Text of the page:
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Pussyhat Project co-founder Jayna Zweiman (L), The Little Knittery owner Kat Coyle (C), and Pussyhat Project co-founder Krista Suh (R) at The Little Knittery in Los Angeles. Blair Wells/KQED
Pussyhat Project co-founder Jayna Zweiman (L), The Little Knittery owner Kat Coyle (C), and Pussyhat Project co-founder Krista Suh (R) at The Little Knittery in Los Angeles. (Blair Wells/KQED)

L.A.'s Pussyhat Project Crafts a Political Statement

L.A.'s Pussyhat Project Crafts a Political Statement

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Los Angeles’ quaint Atwater Village is the unlikely epicenter of a political movement that’s gone viral. The founders of the Pussyhat Project are responsible for the thousands of protesters who will be wearing pink cat-eared hats at this weekend’s post-inauguration Women’s March in Washington, D.C.

Screenwriter Krista Suh and architect Jayna Zweiman spun the Pussyhat Project at The Little Knittery last November. Friends for only a few months, the two novice knitters were devastated by the election of Donald Trump and turned to yarn and needles to channel their disappointment.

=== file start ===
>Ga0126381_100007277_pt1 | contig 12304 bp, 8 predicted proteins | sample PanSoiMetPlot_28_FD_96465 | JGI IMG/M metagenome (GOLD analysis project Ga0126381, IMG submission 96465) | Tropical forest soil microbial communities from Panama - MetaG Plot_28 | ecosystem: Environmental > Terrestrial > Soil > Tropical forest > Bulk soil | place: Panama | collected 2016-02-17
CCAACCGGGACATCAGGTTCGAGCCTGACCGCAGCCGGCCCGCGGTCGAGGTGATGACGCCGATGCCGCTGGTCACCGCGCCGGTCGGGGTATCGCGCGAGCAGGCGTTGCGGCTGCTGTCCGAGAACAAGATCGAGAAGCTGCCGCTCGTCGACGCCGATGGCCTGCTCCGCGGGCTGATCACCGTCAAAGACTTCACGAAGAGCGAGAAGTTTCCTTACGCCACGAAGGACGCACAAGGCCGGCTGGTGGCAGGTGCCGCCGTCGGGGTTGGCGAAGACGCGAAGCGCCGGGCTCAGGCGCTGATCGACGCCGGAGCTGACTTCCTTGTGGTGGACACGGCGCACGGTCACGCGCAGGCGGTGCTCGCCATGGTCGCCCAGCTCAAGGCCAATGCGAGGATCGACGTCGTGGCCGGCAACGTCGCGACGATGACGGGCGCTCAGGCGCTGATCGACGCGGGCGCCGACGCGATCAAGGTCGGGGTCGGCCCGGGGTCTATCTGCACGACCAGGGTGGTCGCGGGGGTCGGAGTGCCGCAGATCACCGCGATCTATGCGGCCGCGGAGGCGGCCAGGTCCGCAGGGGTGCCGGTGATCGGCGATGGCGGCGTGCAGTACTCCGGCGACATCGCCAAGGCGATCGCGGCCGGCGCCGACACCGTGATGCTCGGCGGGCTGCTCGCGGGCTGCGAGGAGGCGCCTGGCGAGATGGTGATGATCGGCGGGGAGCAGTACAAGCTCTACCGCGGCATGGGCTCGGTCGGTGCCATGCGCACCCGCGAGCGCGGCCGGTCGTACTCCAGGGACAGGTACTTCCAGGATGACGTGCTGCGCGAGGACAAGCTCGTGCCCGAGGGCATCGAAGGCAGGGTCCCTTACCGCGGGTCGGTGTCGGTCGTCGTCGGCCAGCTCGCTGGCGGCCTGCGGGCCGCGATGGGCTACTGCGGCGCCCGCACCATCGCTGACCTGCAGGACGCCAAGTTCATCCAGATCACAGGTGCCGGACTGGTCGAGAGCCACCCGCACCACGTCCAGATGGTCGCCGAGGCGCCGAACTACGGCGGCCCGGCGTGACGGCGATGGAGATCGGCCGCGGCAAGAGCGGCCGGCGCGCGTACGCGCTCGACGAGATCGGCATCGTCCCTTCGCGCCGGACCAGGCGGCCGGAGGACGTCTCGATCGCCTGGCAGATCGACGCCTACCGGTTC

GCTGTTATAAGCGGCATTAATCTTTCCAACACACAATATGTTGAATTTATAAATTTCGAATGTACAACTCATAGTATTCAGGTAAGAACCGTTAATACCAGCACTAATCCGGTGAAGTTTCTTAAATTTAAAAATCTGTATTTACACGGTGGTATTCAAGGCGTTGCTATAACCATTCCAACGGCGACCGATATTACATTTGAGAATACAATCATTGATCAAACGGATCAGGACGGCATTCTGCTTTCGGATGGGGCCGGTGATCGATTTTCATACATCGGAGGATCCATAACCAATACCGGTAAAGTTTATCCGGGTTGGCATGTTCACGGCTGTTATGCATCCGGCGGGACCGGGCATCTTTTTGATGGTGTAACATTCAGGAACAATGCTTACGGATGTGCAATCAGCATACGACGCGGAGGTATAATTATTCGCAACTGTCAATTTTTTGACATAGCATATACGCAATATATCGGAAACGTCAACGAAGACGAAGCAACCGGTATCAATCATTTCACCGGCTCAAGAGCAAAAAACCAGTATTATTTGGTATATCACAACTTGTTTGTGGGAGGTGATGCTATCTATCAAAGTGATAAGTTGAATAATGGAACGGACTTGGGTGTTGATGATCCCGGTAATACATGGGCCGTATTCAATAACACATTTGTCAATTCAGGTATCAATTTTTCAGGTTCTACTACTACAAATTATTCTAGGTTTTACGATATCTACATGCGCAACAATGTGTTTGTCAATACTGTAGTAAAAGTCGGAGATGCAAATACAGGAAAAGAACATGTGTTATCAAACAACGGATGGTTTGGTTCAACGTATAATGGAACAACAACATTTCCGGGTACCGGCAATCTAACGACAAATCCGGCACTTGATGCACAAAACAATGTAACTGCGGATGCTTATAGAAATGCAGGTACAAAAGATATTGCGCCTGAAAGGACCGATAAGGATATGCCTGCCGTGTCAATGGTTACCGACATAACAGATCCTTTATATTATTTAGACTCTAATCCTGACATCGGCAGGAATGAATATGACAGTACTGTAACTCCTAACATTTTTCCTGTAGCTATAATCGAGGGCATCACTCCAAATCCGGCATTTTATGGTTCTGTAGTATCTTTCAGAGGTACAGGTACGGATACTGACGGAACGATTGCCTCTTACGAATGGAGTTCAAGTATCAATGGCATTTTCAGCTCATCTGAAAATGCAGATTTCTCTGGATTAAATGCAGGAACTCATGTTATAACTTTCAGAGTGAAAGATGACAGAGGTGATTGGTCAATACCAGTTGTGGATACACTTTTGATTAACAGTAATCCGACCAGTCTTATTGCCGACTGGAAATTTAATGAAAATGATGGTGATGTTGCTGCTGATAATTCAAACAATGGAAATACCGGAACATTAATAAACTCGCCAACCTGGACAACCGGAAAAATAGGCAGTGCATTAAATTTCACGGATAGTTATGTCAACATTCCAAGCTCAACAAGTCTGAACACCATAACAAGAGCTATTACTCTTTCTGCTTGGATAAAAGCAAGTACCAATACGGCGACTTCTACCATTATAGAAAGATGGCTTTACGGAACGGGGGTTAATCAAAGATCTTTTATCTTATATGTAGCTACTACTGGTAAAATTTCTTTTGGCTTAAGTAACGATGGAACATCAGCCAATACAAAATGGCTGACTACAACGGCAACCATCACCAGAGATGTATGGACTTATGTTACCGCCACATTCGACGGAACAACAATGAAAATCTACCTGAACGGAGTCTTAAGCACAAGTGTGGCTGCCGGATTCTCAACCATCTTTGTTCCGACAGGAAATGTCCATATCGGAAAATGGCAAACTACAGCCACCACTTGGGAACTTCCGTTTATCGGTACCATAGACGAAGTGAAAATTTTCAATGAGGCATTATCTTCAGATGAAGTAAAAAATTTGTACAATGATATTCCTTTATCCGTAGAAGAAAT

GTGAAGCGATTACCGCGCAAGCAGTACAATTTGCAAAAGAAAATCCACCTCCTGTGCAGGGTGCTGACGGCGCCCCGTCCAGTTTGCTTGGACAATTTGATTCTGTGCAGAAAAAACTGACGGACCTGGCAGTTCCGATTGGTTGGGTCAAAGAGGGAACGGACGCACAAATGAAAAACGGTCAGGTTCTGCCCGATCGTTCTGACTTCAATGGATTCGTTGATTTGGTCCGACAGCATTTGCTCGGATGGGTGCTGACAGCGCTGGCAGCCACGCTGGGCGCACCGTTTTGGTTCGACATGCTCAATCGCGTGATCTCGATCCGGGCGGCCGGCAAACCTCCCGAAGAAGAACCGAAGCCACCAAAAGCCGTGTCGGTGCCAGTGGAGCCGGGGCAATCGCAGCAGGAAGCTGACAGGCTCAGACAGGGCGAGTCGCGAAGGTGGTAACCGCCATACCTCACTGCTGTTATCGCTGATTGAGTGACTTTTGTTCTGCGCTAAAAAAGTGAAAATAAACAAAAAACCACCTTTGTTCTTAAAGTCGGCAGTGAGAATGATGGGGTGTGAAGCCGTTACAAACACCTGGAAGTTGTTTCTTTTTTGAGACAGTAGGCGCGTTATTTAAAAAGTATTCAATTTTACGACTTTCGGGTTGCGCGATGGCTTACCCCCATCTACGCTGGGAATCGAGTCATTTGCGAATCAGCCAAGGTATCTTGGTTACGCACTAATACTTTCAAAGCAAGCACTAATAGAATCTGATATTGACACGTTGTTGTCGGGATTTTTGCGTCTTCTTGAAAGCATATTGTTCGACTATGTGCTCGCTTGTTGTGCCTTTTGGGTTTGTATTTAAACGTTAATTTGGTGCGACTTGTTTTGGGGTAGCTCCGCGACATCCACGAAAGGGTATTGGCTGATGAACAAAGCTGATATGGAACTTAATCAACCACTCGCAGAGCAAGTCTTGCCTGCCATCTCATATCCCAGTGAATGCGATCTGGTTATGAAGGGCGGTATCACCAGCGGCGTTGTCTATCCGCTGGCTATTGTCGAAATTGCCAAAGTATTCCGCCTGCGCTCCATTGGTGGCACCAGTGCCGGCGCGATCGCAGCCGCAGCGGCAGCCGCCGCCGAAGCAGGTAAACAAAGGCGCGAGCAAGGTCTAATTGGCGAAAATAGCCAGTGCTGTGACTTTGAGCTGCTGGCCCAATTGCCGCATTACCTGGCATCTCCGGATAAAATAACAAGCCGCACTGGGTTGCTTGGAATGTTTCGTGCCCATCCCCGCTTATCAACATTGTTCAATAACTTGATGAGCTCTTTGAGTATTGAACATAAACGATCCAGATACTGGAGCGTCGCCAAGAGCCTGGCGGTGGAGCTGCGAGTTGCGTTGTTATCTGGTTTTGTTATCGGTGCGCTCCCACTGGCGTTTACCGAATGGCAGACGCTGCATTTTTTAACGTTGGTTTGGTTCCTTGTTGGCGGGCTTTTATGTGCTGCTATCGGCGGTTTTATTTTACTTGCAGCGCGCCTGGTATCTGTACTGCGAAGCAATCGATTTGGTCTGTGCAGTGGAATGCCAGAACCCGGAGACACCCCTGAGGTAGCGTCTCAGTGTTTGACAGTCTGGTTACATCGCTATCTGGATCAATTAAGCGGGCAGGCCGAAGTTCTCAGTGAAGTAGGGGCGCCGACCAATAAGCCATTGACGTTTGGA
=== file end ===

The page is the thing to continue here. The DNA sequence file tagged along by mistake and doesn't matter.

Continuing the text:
Inspiration for the project came to Suh while planning to attend the march.

“I should knit a hat because it’s going to be really cold there and I’m just an L.A. girl not used to the elements,” recalls Suh, wearing a Pussyhat made with hot pink yarn. “And that’s when it really hit me. If I, a beginner knitter, can make this hat, other people can, too. And it’s not just about me anymore.”

And the name? Well, there’s that infamous comment Donald Trump made while filming an episode of “Access Hollywood.”


“It’s the Pussy Power Hat!” says Suh, laughing. “Everyone fell silent. They’re like, That. Is. It. It was like history was being made.”

Along with Kat Coyle, the owner of The Little Knittery, Suh and Zweiman quickly designed the “Pussy Power Hat” and released the pattern via social media. And just like that, the project went viral.

On a recent Friday night at The Little Knittery, there’s not an empty seat at the suddenly bustling store. Pink balls of yarn spin as needles click and conversation flows. Seated at a large, long table covered with cookies, candy and coffee mugs, Marina Mont’Ros is working on her 24th Pussyhat.

“I’ve made ones with fuzzy ears. I made one with reflective yarn so that it glows in the dark,” she says.

Since the project started, Mont’Ros has made the 45-minute bus trip each week to be here.

“Not everybody lives right here in this area, but we can all come together and do this because it’s something we believe in,” says Mont’Ros. “And that’s an amazing thing to me.”

This “knit-in” is just one of many taking place in yarn shops up and down the state and across the county. Even women in places as far away as Australia and Norway have formed Pussyhat knitting groups. The goal is to knit, crochet or sew tens of thousands of these hats to give away to marchers going to D.C.